At the Robert Walters Group we are proud to be celebrating Pride Month across our global offices, and sharing some of the stories of our people.
Beth is based in Manchester and her role as a researcher has been complemented by her passion for ED&I. Working in the technology department, but with a keen interest in diversity within the work environment, Beth’s role has grown to incorporate inclusion activities within the technology and recruitment sectors. Beth has worked on multiple projects such as external events dedicated to building diverse industry networks, internal liaison with our EDI council, management of our ‘LGBTQ+ community and allies employee resource group’ and much more.
Here, Beth answers some question about her experience of identifying as a part of the LGBTQ+ community:
Why is Pride Month important to you?
Being bisexual and figuring that out was a really big stressor for me when I was growing up. I think I knew from a pretty early age but was in denial for quite a long time. Even though I had supportive parents and people around me, it still took a lot for me to become okay with the identity and come to terms with in within myself, let alone outwardly speaking about it.
Pride has been a really big part of me coming out in general as the LGBTQ+ community is so supportive and accepting. It was a lot easier for me to come out when I found a space that had a lot of queer people in it. I suppose the community normalised and accepted everyone’s different and unique identities. I didn’t know many other people that were gay, bisexual or trans growing up, so in school I was always quite stressed about it. Today, it feels very liberating to be able to speak about myself being bisexual so openly while feeling safe, supported, and understood.
Pride is also so important to highlight queer culture, especially when it comes the media. Pride is a celebration of everything we identify with all year round, it is just more prominent during this time of year.
Why is it important for the LGBTQ+ community to celebrate Pride Month within the workplace?
A lot of the times, queer identities are invisible and so you can't look at someone and know how they identify. This means that things such as microaggressions get thrown around which can be very harmful. You don't really know how someone identifies until they tell you themselves. Given that disclosure is so important, it makes it necessary to be able to discuss these topics.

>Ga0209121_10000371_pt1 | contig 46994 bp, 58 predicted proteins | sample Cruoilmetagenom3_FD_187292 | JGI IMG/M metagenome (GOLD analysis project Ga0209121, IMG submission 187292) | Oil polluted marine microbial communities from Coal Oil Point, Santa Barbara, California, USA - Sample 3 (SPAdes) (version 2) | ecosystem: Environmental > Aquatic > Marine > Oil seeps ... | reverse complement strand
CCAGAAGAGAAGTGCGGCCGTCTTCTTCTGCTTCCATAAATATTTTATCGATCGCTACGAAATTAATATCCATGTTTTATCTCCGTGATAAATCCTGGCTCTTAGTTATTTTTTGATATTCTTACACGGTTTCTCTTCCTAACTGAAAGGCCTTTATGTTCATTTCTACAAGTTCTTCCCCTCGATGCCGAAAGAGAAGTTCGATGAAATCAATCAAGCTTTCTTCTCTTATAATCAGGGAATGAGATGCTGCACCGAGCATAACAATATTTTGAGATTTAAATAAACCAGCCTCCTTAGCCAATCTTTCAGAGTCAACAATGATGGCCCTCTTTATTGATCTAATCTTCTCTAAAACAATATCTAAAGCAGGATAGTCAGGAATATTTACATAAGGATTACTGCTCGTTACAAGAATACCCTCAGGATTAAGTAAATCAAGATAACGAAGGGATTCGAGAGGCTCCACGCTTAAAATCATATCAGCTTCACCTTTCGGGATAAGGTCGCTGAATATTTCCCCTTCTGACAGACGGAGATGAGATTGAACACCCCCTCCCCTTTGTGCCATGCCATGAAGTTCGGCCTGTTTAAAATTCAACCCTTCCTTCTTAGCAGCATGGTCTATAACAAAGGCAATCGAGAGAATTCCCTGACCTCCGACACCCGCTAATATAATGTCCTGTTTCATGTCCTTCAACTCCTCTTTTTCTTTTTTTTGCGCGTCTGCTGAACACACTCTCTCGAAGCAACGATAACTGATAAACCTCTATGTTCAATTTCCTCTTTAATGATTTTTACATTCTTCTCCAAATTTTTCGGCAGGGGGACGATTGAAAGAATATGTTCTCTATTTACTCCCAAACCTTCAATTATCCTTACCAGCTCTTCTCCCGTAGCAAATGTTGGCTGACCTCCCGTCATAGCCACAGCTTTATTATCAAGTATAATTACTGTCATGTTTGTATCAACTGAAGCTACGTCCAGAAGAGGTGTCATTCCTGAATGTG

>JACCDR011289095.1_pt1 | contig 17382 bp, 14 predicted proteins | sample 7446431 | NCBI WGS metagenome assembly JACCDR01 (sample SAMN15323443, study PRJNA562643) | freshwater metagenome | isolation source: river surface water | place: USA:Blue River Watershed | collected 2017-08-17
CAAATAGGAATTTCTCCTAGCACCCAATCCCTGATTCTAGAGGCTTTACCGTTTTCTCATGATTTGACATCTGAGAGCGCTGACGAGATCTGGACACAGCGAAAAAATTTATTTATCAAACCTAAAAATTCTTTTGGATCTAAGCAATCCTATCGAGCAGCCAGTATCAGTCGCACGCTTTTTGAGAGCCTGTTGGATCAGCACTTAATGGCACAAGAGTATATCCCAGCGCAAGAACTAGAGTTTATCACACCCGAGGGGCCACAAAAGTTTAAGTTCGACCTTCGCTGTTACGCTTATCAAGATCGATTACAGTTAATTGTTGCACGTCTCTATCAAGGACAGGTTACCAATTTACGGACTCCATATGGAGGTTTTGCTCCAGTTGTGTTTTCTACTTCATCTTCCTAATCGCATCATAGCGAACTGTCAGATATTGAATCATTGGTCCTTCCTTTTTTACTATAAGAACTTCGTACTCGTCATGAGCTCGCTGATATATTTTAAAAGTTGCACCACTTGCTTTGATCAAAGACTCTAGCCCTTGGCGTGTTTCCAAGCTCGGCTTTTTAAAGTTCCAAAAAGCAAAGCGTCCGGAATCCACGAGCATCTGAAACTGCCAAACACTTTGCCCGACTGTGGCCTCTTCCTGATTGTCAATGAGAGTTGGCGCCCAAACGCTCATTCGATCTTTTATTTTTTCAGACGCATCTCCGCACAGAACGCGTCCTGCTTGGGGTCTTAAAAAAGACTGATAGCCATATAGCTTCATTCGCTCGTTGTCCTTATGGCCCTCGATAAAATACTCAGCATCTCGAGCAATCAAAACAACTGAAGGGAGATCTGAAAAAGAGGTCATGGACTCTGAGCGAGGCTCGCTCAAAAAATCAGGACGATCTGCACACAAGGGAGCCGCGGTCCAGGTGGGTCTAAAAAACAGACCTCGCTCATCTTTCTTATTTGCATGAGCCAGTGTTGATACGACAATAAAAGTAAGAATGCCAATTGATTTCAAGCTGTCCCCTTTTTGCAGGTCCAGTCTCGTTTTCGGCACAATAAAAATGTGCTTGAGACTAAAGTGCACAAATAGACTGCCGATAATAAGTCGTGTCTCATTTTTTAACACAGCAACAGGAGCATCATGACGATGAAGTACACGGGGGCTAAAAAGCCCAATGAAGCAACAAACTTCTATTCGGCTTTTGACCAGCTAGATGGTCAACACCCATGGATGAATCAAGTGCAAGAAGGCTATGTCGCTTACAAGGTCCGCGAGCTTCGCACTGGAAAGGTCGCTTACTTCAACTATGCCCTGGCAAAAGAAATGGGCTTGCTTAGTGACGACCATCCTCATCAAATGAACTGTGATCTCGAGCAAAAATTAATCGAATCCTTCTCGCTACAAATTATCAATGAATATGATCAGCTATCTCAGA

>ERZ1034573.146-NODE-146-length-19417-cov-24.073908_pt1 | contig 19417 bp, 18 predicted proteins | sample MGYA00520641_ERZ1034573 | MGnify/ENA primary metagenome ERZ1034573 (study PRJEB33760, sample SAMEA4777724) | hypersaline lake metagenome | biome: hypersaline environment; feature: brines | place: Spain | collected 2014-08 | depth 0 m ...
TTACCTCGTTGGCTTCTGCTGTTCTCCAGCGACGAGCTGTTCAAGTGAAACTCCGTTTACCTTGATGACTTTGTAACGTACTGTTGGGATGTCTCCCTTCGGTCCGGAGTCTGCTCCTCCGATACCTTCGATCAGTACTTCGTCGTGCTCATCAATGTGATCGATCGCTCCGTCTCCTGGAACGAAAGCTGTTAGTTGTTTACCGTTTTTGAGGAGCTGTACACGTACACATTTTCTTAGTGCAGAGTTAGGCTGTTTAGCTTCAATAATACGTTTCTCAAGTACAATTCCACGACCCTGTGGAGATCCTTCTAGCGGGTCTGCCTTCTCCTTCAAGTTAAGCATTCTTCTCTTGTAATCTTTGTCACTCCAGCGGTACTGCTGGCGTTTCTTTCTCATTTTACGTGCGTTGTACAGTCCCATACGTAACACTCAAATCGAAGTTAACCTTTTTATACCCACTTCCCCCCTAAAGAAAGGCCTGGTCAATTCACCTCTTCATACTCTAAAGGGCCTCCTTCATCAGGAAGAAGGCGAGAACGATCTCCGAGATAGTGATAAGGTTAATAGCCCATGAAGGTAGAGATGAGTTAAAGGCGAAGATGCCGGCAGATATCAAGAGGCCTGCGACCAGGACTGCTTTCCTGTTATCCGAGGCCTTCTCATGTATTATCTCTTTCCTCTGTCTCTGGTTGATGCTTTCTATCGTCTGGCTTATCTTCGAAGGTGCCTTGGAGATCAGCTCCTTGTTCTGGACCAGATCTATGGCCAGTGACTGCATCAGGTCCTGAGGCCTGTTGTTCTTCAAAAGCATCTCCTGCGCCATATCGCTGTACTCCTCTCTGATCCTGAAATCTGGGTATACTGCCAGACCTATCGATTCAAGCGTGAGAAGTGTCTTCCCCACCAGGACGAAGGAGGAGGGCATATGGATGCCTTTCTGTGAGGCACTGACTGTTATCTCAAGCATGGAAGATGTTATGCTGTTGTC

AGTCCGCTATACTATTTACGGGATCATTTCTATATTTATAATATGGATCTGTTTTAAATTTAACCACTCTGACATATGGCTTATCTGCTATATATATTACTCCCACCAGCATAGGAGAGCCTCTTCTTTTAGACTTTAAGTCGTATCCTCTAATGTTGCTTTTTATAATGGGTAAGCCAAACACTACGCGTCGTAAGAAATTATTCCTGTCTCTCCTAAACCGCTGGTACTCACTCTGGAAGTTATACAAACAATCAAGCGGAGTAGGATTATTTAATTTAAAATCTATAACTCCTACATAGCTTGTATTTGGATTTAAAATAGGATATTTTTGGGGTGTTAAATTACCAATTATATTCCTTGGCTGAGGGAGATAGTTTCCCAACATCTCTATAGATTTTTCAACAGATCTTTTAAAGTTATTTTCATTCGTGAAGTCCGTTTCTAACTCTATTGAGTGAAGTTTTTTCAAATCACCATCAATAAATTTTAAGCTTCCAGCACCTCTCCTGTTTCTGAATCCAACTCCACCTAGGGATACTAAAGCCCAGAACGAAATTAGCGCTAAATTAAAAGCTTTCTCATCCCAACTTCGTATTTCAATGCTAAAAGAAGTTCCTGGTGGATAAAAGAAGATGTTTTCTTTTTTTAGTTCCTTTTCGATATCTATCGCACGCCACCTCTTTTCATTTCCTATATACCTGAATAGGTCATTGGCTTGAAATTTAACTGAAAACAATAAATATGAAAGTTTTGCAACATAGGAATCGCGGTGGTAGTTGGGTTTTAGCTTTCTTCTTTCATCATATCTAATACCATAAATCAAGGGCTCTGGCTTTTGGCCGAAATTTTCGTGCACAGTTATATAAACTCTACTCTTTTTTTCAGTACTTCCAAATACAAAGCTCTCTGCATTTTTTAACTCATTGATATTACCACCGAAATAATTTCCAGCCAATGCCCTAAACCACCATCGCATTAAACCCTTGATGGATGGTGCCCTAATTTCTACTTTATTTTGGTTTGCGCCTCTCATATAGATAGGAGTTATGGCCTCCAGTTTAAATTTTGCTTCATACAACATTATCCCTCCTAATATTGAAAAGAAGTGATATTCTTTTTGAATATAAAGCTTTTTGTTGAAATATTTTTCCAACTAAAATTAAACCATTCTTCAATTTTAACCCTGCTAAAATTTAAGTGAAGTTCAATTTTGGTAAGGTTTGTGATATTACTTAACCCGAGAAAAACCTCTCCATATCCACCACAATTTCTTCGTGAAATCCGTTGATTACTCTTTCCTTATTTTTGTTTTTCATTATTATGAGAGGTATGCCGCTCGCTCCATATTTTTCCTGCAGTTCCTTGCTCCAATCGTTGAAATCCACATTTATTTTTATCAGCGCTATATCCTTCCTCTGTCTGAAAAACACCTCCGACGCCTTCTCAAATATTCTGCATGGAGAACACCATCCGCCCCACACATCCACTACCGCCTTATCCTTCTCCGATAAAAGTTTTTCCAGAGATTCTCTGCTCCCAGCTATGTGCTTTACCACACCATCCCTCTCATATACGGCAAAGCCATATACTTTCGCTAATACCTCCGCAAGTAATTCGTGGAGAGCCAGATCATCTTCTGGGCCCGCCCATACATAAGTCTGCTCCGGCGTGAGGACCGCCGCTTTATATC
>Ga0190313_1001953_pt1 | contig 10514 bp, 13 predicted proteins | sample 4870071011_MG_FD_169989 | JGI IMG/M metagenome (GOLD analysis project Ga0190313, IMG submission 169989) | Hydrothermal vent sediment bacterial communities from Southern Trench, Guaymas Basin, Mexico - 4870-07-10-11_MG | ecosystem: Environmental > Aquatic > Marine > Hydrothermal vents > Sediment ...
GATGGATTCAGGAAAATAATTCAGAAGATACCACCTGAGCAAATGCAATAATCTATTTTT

For example, I think my presence makes a difference in the office as I'm quite open about being bisexual and because people are aware of that it means they don’t say anything offensive. I don't think they would anyway, but I think it makes people think twice before saying something which could be misconstrued to be offensive. Its important for people to always be inclusive and aware of their language. Not everyone wants to be out at work, but they should still feel able to be included and comfortable to come out or speak about topics related to Pride if they wanted to.
What was your experience of coming out?
I know a few people who were out at school, but not very many. It was only once I went to university that I began feeling okay with the process of coming out. I joined my university’s rugby club where I met more people who were part of the LGBTQ+ community. The rugby team made it a safer space to hold one of these identities and eventually I got to the point where I knew as many queer people, if not more, than straight people in the club which made being bisexual more normalized and accepted. It made me a lot more open to understanding that just because I am bisexual doesn’t mean I had to fit into a certain stereotype. So the label of ‘bisexual’ became easier to adopt and much less restrictive. I then started dating my current girlfriend which is when I came out to my family and friends and I’ve been pretty open about it since then.
I was actually very open being bisexual in my first interviews with Robert Walters and once I began working here I was equally as open about it, and asked if we had employee resource groups I could join for being either a women or being queer. I wanted to find out what kind of support the company had in those areas, and I wanted to get it out in the open rather feeling like it a secret I was holding on to. It was the first time I've done that at a job, and looking back I’m very glad that I’ve been very open about it. The directors at Robert Walters were very supportive, introduced me to all the types of support the company has and enabled me to work on ED&I initiatives as part of my role. It’s been really great support to have. Everyone else in my team was also really lovely and supportive about me coming out.
What advice would you give to anyone who hasn’t come out yet but wants to?
I don't feel like there's any need to rush anything. I mean, I probably could have come out sooner than I did, but I would have felt very uncomfortable and stressed about it. So give yourself space to explore and understand that side of you. Come out in your own time and enjoy exploring queer culture whether that be in the media, TV, books, music, shows and that sort of content. I don't think I did enough of that when I was younger as I stressed about what it meant about me. I think I really tried to ignore this side of me and avoid it for a long time which didn't help at all. Be kind to yourself, be curious, take your time and embrace the journey!
In the workplace, I think if you're open and positive about how you identify and seek out other people who have a similar experience, it makes you feel less alone. When I first started at Robert Walters, as far as I'm aware, I was the only person on my team who openly identified as part of the LGBTQ+ community. I reached out in the company’s ‘LGBTQ+ and allies employee resource group’ which made me feel a lot more understood and like I wasn’t the only one having this experience.